Who is this mukhtar trying to kid that anyone in the village will tell you that the land you intend to buy on is bentonite clay and on a landslide? They want to sell their rubbish land, so they will simply lie. Nobody takes responsibility here, they are happy to see your house slip down the hill then purport to be sympathetic. Anyone in that village could have raised an objection to the development when the developer put his plans in. He’s probably a local and knew all the problems anyway. The previous mukhtar could have stopped it, but the village gets money doesn’t it? The present mukhtar knew so much about the problem but didn’t have the bottle, because nobody wants to rock the boat and scare buyers away. You only have to take one look at Armou and there is so much bentonite there it beggars belief the present mukhtar is saying only one small part of the village is a problem.

    The government Geological Survey Dept has issued maps showing dodgy land to Planning Departments and District offices and held seminars for engineers and architects. They are certainly not ignorant about the areas affected. The fact is the government departments simply will not take responsibility either to declare certain areas too unstable to build on. Why? Because there is so much rubbish land out in the Paphos District most of it would be declared unsafe for housing construction. That decision would send shock waves and damage the bank balances of land owners and property developers too much.

    It’s a scandal that the Planning dept, who is the first stage of the official process, should concern itself with such things as the colour of roof tiles, shutters, access and % cover, when the most important thing is if the land is suitable for construction in the first place. That falls to the District Office when the building permit is applied for. And that we know normally happens after the house has been built. Cock-eyed or what?

  • Mike says:

    And the Mukhtar said “These people put their trust in their lawyers and advisers. If they had asked anyone in the village or the local council, they would’ve been told that the area wasn’t safe. I feel very sorry for them.”

    Therein lies the problem – putting trust in Lawyers and advisers. Rule number 1 is ‘Leave common sense and all reasonable and logical thought behind at Heathrow, Gatwick or Manchester Airport. Trust no one, believe no one least of all anyone in authority,do not be tempted, try Malta, Mauritius, South of France, Italy, Thailand, Sardinia, Sicily anywhere but Cyprus to buy. Only rent in Cyprus if you want to hang on to your money.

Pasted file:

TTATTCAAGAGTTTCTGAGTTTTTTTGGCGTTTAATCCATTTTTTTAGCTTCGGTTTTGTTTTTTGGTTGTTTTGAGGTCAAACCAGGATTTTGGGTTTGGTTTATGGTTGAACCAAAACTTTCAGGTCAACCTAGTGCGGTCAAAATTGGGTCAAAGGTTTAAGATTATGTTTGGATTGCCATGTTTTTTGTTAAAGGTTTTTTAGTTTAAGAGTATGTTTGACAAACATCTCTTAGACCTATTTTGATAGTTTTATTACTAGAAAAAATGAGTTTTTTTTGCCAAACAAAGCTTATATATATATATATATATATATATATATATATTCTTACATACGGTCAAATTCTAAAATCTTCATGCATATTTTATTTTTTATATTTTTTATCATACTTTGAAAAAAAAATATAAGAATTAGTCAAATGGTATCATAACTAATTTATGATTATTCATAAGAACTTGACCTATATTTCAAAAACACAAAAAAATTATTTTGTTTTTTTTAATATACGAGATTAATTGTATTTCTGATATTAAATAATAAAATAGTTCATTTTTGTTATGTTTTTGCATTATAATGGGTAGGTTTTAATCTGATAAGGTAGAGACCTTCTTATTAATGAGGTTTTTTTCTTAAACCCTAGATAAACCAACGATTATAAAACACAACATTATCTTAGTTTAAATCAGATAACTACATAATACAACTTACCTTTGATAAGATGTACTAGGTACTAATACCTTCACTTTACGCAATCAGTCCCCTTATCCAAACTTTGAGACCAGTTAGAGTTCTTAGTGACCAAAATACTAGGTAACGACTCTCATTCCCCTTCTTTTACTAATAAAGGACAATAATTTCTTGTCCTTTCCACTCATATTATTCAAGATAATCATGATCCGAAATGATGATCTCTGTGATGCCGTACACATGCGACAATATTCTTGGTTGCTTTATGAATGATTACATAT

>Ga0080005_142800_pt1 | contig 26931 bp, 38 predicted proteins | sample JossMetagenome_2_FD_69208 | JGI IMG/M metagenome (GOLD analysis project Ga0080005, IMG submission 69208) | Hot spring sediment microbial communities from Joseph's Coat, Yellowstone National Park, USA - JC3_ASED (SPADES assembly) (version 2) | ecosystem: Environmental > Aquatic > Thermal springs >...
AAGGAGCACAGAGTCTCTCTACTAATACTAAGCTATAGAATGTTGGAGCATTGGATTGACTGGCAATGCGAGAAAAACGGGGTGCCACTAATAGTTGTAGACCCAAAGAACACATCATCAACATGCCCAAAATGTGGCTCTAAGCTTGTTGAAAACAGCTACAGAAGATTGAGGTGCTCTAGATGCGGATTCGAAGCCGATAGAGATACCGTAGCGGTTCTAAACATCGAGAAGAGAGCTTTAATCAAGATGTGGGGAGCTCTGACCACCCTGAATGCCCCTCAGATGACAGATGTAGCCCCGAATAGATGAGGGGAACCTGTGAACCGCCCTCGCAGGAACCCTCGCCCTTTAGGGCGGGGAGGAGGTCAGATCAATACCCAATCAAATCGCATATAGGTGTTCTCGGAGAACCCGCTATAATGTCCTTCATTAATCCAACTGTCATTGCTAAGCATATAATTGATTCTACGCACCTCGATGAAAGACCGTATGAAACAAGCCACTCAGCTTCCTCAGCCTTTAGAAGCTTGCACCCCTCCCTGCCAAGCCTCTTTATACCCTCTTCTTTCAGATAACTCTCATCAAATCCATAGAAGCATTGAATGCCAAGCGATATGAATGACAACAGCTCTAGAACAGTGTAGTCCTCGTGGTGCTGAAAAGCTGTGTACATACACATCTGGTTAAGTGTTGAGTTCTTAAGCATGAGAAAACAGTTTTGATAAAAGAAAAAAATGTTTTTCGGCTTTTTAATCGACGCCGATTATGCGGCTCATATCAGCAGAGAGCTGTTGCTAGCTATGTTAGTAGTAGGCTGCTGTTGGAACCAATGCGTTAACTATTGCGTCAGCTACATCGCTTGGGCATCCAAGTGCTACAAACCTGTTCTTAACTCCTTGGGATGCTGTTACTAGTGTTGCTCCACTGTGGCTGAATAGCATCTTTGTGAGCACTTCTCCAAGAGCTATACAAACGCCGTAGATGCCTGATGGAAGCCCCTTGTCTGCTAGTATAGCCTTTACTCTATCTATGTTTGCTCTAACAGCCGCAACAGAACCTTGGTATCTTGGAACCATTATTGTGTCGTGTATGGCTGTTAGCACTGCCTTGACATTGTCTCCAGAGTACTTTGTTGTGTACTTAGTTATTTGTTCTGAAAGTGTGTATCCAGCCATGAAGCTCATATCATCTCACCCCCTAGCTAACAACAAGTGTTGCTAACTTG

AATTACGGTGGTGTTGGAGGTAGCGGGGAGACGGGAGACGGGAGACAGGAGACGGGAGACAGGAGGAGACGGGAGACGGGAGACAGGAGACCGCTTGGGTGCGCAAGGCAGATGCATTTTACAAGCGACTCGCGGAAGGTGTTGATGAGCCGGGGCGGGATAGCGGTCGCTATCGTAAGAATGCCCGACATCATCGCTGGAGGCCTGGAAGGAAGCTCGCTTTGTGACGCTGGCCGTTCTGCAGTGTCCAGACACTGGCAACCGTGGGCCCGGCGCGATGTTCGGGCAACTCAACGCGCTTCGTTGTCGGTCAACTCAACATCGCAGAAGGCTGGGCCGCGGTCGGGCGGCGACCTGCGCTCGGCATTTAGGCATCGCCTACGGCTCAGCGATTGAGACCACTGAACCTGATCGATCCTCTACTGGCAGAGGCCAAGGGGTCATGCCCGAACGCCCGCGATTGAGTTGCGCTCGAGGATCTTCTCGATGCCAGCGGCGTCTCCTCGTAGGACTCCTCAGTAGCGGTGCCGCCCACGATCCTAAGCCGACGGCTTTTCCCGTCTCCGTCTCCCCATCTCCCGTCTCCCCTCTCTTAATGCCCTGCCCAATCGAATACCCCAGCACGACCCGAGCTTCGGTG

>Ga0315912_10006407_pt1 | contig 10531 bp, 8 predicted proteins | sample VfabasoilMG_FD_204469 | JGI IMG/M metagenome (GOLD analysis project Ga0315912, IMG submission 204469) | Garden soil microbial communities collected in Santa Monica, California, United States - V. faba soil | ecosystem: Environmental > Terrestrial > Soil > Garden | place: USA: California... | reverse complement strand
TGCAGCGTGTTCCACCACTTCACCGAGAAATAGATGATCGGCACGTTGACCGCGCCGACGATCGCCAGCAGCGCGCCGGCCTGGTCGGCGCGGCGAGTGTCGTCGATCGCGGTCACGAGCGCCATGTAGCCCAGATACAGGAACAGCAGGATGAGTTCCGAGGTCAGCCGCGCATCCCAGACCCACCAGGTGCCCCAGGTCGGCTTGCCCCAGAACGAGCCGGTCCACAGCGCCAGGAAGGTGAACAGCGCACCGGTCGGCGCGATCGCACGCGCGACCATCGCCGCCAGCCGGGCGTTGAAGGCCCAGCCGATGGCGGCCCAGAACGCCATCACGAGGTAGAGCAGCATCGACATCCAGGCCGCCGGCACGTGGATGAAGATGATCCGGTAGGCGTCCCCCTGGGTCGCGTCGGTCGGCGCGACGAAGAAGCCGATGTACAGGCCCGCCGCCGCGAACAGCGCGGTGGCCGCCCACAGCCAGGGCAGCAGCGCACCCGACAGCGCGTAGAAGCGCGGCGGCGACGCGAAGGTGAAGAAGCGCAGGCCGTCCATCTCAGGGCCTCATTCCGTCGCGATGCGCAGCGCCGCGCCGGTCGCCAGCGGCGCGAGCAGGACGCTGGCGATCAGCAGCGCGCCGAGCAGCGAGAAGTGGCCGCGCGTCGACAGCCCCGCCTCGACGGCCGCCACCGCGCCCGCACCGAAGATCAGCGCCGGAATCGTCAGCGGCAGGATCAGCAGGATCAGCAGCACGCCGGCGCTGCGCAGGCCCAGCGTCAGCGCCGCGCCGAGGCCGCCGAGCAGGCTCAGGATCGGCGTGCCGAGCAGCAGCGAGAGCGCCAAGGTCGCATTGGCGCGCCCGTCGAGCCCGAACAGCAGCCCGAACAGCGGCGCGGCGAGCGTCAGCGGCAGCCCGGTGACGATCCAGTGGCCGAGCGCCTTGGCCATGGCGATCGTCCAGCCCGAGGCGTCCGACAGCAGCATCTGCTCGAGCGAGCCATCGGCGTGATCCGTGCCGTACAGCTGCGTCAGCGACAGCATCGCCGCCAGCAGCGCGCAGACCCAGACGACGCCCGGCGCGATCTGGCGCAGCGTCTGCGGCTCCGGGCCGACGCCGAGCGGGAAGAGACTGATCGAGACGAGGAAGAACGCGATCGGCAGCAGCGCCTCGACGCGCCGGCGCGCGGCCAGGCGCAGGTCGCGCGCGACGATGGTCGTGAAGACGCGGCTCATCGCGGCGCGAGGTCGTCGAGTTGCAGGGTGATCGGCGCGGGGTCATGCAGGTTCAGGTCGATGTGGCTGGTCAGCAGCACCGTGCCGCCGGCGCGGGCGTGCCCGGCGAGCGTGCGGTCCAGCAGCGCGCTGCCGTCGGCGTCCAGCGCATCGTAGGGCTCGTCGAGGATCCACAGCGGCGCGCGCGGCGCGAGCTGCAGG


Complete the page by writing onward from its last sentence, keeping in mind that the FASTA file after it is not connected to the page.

If you insist on throwing it down the pan throw it my way.

  • out of the frying pan into the fire says:

    So their houses go the same way as their economy. What a surprise.

  • John Swift says:

    The house next door to us in Agious Demetrianous was nicknamed The Titanic as at around 2 years old it was already starting to list according to a structual engineer.

  • UBoat says:

    I feel sorry for the residence of theses places, they would of purchased with some naivety as did I Ayia Napa side. the local authorities and village elders would have known.
    Again it is a case of money moves mountains literally in this case. causes blindness and greed.
    Sorry to say the old Cypriot hospitality and genuine caring attitude to outsiders has long since for the most part gone!
    The law dose not want to know as NO one is held accountable for any action, due to the Inherent corruption and I’ll scratch your back way of doing business.

    Sorry again for the residence and good luck to them in the future they will need it.

    R.I.P. Cyprus as a safe warm friendly place to retire.

    Cheers

    UBoat

  • Martyn says:

    Some of the very first new house developments we saw in Paphos and Pissouri areas showed very obvious signs of subsidence and slippage. We were immediately put on our guard and then viewed all new developments on the Island with great suspicion/care. We saw enough to ‘steer clear’ in the end, of all new Developments on the island.

    Surely Mukhtars and local officials should voice their concerns to both Developers and Planners when any new building is proposed on land previously known to be suspect?

  • Peter says:

    Someone in local planning must have granted building permits. So is the Government not responsible for either hiring poor help or for greed? Either way the Cyprus Government should pay compensation.

    Maybe if all the Brits on the Island stop paying taxes the locals would understand what the expats contribute.

  • Costas Apacket says:

    So when, (and if), the plans were submitted by the developer’s architect for this development, what do the highly paid officials in the planning authorities actually do to ensure the site is suitable for such a development?

    Is the Architect not criminally responsible for proposing a development on an unsuitable site?

    Don’t the local officials have a duty to inform the planning authorites if they suspect, (or more than likely know), that a local site is unsuitable for the construction of properties?

    So many lost opportunities, all put to one side potentially by greed and personal gain?